So, I brought this thing back in and immediately my science brain said - because it smelled like metal - and I thought it must be the bare metal because the oxide layer must be stripped off by going into the vacuum. Made sense to me. But oh no, absolutely not. I've discovered subsequently that it's the radiation on the surface. In fact, whatever you put outside the space station smells similarly of this metal, a bit like ozone. If you have a spacesuit going outside, you bring your spacesuit back in, it smells the same. And so radiation just strips some of the bits of the molecules away. So we get these highly reactive free radicals on the surface of this material. And it's that that gives you this smell of ozone or bare metal. But it was the first time I'd smelled anything in space.

Chris - Amazing to smell space. Did you spend a lot of time gazing out of the window or did you struggle not to?

Helen - I'd been advised before I flew by an astronaut, one who'd only flown once. He said one of his biggest regrets was not having looked out of the window enough. So he said 'You'll be so keen to make sure you do a good job, wanting to repeat the experiments and communicate with mission control etc., but don't forget, take that experience!' And so I determined to take his advice and I'm so glad I did. It's just a magical view. And I think even the astronauts that had been up there for six months still enjoyed looking out at the end of a working day.

That's what we would do. We'd find the biggest window we could. It was actually a bit naughty because it was about a 40 centimetre diameter window, but it was sapphire. Now sapphire, rather than borosilicate glass or something, means you can get all the ultraviolet through it so that if you want to take some good ultraviolet pictures of the earth with ultraviolet cameras, then you can do that. Lovely. But, of course, it just means that you can get a bit sunburnt if you're not careful. It's also very, very precious. So it had a hatch on the outside, partly to keep it safe, but also to stop it from getting hit by bits of space debris and micro meteorites and so on. So anyway, we would open this hatch because it was big enough for all five of us to gather around. You can imagine our heads all pointing towards the middle of this circular window.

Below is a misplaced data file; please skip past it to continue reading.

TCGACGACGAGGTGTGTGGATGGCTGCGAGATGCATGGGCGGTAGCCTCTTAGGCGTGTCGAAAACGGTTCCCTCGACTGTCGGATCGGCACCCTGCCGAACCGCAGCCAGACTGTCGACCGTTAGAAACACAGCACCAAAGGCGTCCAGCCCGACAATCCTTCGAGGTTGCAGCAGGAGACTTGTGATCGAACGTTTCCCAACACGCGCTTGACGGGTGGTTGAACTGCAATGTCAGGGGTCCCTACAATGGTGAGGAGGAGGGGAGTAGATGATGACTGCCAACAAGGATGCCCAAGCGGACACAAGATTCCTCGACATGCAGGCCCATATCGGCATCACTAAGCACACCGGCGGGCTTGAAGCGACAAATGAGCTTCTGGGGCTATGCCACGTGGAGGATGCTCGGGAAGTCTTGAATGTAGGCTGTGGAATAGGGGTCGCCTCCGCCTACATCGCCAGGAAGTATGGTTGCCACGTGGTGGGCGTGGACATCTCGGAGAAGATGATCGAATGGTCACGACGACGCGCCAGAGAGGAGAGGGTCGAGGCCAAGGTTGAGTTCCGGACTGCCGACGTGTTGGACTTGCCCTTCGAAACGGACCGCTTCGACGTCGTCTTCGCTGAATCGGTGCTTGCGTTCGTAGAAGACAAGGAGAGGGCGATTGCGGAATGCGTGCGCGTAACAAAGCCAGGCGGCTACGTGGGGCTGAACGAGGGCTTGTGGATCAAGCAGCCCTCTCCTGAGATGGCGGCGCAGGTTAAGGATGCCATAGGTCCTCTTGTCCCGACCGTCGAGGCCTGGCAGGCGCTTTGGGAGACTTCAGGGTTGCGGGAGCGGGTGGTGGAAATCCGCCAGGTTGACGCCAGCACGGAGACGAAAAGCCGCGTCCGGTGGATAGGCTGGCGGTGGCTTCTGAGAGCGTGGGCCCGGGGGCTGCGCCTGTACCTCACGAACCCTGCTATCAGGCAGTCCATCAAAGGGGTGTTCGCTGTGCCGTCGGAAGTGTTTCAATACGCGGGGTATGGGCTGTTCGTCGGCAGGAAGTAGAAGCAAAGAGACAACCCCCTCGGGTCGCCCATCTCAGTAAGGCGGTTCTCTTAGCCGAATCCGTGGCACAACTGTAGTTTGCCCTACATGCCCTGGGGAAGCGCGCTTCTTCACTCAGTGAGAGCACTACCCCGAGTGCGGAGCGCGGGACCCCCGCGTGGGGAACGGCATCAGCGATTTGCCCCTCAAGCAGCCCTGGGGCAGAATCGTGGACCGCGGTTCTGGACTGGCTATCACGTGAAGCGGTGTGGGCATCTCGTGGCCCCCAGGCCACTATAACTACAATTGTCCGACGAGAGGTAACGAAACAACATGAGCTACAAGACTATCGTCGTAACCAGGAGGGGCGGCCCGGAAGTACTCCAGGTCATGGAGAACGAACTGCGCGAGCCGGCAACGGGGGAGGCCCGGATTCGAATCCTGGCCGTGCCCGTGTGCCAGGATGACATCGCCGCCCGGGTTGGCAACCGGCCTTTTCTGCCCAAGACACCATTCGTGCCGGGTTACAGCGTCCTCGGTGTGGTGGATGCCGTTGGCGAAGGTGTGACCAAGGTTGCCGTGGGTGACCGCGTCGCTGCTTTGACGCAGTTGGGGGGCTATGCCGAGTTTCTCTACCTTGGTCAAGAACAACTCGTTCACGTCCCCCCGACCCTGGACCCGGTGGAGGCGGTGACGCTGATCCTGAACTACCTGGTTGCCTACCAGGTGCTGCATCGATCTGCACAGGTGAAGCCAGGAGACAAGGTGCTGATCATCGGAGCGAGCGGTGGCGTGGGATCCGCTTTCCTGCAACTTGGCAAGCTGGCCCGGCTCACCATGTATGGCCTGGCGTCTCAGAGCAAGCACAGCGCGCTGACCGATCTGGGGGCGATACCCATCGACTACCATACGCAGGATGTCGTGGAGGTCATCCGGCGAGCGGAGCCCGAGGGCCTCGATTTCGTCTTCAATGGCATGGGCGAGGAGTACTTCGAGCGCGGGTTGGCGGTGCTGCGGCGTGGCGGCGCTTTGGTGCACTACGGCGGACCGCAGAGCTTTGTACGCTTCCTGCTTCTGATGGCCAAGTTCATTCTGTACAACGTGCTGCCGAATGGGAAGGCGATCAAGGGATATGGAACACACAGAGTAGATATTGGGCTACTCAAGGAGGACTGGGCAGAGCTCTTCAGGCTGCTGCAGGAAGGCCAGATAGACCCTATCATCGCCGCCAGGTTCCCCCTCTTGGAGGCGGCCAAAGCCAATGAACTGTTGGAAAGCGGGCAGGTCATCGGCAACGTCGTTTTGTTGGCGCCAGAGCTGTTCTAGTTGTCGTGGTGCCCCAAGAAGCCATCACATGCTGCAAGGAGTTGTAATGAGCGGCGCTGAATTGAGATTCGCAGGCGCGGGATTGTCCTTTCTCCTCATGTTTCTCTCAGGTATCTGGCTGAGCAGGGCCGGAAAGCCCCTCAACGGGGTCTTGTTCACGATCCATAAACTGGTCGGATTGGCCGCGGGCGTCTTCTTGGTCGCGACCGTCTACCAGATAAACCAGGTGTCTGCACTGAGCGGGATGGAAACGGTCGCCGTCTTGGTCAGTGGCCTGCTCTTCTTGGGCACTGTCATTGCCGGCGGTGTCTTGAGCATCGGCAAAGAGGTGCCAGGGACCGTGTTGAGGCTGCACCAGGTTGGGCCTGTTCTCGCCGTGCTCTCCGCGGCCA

And we would just look out, talk about our families and friends as we passed over parts of the Earth where we knew people, and just really enjoy the view. Not just of Earth as well, actually. If this space station happened to be pointing the other way at the time, you can look at space and those stars and that is, for me, the most awesome sight. We have this rather American word, awesome, but really if anything's awesome, it is that view of stars from space. You don't have the atmosphere to filter out some of the light. So just stars absolutely everywhere. Gorgeous.